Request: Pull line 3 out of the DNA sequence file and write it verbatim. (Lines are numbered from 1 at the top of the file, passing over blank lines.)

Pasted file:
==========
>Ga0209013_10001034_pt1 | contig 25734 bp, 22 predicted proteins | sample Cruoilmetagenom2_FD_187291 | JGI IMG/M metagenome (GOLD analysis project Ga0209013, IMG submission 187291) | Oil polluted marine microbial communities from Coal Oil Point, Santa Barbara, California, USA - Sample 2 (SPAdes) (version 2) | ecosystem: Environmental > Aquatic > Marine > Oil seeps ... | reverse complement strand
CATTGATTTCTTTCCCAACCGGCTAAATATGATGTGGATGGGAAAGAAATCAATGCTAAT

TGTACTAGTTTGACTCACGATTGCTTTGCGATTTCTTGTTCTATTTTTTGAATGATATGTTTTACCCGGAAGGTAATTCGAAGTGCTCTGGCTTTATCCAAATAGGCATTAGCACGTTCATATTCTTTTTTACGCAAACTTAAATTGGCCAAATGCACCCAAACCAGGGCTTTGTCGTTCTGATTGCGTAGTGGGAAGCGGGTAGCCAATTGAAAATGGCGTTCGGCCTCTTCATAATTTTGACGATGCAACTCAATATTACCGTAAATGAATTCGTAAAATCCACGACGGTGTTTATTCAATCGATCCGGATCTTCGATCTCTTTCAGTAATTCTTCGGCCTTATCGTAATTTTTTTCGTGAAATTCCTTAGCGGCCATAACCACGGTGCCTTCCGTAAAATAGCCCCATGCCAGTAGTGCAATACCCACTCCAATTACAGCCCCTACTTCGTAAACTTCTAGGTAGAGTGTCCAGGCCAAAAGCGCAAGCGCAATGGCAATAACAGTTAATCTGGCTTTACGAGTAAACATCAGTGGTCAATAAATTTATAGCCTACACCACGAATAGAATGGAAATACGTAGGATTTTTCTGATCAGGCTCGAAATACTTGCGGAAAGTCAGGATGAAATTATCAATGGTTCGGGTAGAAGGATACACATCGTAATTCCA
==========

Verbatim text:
TGTACTAGTTTGACTCACGATTGCTTTGCGATTTCTTGTTCTATTTTTTGAATGATATGTTTTACCCGGAAGGTAATTCGAAGTGCTCTGGCTTTATCCAAATAGGCATTAGCACGTTCATATTCTTTTTTACGCAAACTTAAATTGGCCAAATGCACCCAAACCAGGGCTTTGTCGTTCTGATTGCGTAGTGGGAAGCGGGTAGCCAATTGAAAATGGCGTTCGGCCTCTTCATAATTTTGACGATGCAACTCAATATTACCGTAAATGAATTCGTAAAATCCACGACGGTGTTTATTCAATCGATCCGGATCTTCGATCTCTTTCAGTAATTCTTCGGCCTTATCGTAATTTTTTTCGTGAAATTCCTTAGCGGCCATAACCACGGTGCCTTCCGTAAAATAGCCCCATGCCAGTAGTGCAATACCCACTCCAATTACAGCCCCTACTTCGTAAACTTCTAGGTAGAGTGTCCAGGCCAAAAGCGCAAGCGCAATGGCAATAACAGTTAATCTGGCTTTACGAGTAAACATCAGTGGTCAATAAATTTATAGCCTACACCACGAATAGAATGGAAATACGTAGGATTTTTCTGATCAGGCTCGAAATACTTGCGGAAAGTCAGGATGAAATTATCAATGGTTCGGGTAGAAGGATACACATCGTAATTCCA